Monday 26 September 2016

Behind FIFA's talk, football has become pork-barrel politics

Paul Hayward

Published 03/06/2014 | 02:30

FIFA president Sepp Blatter and Brazil's president Dilma Rousseff with the World Cup trophy during a ceremony in Brasilia yesterday. Reuters
FIFA president Sepp Blatter and Brazil's president Dilma Rousseff with the World Cup trophy during a ceremony in Brasilia yesterday. Reuters

WHEN FIFA is not forcing outrageous construction bills on developing countries in return for the right to stage the World Cup, bribes are allegedly being offered to small countries so that immensely rich ones can buy football's biggest tournament.

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Brazil, where the World Cup kicks off on Thursday week, is groaning under the weight of FIFA's demands on stadiums and infrastructure, as South Africa did four years ago. Qatar, on the other hand, is spending billions of dollars on a future-proofing project that was secured, according to overwhelming evidence, by corrupt payments to African nations to swing the 2022 vote away from Australia and America.

This unholy combination – gigantism and ballot rigging – has wrecked the governing body's credibility, with potentially disastrous consequences for the world's favourite game.

Across the planet this week, fans of 32 teams are fantasising about a carnival in a country that expresses the game's most joyous features. The return of the event to Brazil for the first time since 1950 is a homecoming for the trophy. Fifa's failure to prevent greed sweeping through its ranks threatens to wipe out the love we feel for World Cups, which, at their best, can be unifying and inspiring spectacles.

That special magic is under threat. The Qatar World Cup started out as a farce: 50C temperatures in an oil-rich state with virtually no football culture and repressive laws. Now it is a scandal.

The starting point is that the 2022 'vote', such as it was, must be annulled.

Unless similar evidence emerges of skulduggery in Russia's victory in the 2018 bidding race, Vladimir Putin's World Cup must be disentangled from the 2022 vote, even though the two decisions were taken together, and therefore overlapped.

If these allegations stand up, there is now no moral or legal basis for abiding by a World Cup in Qatar eight years from now. Nor can FIFA carry on its present form. This artificial pushing together of the regions of the world in a Swiss tax haven has led to too many carve-ups and too little transparency and accountability. The supra-continental formula no longer works. Football needs a global law-making body and it needs worldwide tournaments. But it has no need of cash stuffed in bags, slush funds, inspection visits that encourage bungs and secret ballots by executive committees.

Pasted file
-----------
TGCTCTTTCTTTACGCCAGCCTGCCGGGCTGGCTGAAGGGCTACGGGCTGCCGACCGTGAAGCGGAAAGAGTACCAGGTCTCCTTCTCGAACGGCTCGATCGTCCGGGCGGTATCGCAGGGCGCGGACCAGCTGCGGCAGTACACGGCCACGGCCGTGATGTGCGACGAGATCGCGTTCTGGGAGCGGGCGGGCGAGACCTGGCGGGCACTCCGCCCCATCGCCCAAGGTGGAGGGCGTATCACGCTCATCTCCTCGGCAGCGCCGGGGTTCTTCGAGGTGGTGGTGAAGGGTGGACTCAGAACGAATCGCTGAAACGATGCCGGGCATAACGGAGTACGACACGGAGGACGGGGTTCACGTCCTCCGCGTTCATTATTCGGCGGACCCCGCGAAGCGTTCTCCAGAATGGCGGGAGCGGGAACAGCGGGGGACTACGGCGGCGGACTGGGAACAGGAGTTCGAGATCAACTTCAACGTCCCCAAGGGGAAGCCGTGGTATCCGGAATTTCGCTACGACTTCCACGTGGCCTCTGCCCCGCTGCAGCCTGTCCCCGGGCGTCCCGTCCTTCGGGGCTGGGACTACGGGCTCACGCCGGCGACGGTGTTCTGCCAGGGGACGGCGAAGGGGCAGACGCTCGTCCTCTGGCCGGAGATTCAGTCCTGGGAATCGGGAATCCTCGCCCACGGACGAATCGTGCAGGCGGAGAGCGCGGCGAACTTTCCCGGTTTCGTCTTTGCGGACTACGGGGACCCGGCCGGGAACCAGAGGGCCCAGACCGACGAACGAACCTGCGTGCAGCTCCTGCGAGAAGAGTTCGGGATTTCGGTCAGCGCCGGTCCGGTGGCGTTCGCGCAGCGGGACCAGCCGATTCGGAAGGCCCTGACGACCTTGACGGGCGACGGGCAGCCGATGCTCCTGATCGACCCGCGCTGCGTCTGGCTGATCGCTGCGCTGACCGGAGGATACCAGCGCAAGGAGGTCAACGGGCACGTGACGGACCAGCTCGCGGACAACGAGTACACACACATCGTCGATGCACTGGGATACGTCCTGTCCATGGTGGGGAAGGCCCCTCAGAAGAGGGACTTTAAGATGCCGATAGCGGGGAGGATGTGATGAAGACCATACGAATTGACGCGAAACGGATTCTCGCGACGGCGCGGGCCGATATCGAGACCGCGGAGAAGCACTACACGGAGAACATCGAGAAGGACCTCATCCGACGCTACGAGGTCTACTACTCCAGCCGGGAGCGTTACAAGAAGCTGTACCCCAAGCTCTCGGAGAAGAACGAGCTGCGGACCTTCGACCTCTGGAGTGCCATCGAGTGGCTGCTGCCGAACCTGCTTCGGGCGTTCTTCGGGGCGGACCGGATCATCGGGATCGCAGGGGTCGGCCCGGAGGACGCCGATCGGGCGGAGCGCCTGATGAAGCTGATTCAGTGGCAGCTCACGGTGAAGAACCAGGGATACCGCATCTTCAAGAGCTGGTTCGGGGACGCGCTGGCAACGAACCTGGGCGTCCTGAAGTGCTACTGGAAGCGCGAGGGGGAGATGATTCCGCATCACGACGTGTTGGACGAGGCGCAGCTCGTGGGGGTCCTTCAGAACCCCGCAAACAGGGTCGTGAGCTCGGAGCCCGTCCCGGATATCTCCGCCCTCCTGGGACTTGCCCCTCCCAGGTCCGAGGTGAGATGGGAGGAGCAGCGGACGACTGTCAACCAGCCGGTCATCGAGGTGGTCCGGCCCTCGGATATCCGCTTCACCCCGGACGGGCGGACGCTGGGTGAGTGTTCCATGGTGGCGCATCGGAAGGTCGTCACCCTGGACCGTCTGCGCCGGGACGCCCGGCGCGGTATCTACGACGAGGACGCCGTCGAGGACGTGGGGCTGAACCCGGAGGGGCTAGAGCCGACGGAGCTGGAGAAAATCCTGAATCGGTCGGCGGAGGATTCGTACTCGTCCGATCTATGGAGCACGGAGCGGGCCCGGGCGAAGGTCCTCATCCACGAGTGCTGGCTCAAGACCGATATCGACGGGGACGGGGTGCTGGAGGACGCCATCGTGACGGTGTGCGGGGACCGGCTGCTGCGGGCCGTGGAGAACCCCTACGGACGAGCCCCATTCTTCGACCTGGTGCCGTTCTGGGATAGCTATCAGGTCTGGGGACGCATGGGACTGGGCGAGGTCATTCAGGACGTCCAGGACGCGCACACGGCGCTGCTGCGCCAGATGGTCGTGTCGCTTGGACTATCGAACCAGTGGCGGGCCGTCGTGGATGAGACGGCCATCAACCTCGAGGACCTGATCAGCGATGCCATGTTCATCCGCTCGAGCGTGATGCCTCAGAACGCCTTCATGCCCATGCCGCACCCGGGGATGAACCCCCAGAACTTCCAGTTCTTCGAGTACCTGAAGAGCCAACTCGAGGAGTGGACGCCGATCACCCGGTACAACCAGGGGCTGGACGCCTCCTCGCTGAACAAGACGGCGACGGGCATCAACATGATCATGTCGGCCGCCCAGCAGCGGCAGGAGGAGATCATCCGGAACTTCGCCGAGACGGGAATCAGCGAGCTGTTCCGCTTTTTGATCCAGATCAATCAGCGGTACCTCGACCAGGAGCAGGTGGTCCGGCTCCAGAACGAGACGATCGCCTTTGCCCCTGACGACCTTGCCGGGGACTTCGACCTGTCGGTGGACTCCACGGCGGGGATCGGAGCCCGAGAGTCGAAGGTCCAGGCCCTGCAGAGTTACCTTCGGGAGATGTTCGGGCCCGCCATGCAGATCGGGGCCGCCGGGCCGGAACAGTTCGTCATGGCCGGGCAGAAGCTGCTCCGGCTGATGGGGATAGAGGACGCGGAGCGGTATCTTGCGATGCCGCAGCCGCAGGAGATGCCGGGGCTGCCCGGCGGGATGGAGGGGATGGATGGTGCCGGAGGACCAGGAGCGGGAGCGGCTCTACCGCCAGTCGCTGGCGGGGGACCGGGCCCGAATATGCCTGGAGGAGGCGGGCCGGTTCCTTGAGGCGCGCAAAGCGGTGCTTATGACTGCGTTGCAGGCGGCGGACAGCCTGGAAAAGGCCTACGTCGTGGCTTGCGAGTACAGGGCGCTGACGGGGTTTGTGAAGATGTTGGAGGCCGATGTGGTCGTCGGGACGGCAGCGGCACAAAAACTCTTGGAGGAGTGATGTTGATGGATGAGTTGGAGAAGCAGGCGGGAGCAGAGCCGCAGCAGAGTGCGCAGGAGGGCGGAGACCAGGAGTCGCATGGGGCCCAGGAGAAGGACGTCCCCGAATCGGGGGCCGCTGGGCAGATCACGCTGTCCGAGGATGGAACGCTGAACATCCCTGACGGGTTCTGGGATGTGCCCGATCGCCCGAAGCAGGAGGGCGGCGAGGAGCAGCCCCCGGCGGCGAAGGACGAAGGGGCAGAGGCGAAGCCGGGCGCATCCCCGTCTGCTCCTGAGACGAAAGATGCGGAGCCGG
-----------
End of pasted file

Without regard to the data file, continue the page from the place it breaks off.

Behind FIFA's rhetoric about spreading (and loving) the game, football has become pork-barrel politics: a vast deal-making factory with too many opportunities for panjandrums to fill their sponsored boots.

A disaster for African football – to which most of Mohamed bin Hammam's slush fund apparently went – the Qatar scandal is not one the richer countries can feel smug about. Before the 2018 vote, which England hoped to win, the English Football Association denounced media scrutiny of FIFA bribery as "unpatriotic" and wrote to their "friends" in Switzerland to apologise for the kerfuffle around a Panorama expose.

For too long the FA has talked of "building bridges" with FIFA, which has always disliked the "arrogant" English, with their mother country smugness.

This amounts to looking the other way. On the eve of the 2018-2022 vote, Andy Anson, one of leaders of England's bid, dismissed the Panorama evidence as "sensationalist". Some of the same people who wheeled out David Cameron and Prince William in support of the bid are the ones now crying foul.

By the same token France, the UEFA president Michel Platini's country, has benefited from vast Qatari investment in Paris St Germain, a previously under-achieving club transformed into a European superpower.

Anyone who stands up to FIFA is treated as a crank or an enemy of football.

FIFA is led by Sepp Blatter and his recent admission that awarding a World Cup to Qatar had been a "mistake" suggested that he knew the full extent of Bin Hammam's lobbying was about to be exposed.

Michael Garcia, a New York lawyer appointed in 2012 to investigate Qatar's win, is said to have been a long way short of completing his enquiries before this latest tide of filth washed up at FIFA's door. There is clear evidence that Garcia has been heavily obstructed along the way.

In every public statement, the fiesta about to get under way is called the 'FIFA World Cup'. It is not the FIFA World Cup. It is everyone's World Cup

It has been stolen by a ruined global so-called "governing body".

But they should realise: the world will not applaud a lie. (© Daily Telegraph, London)

Irish Independent

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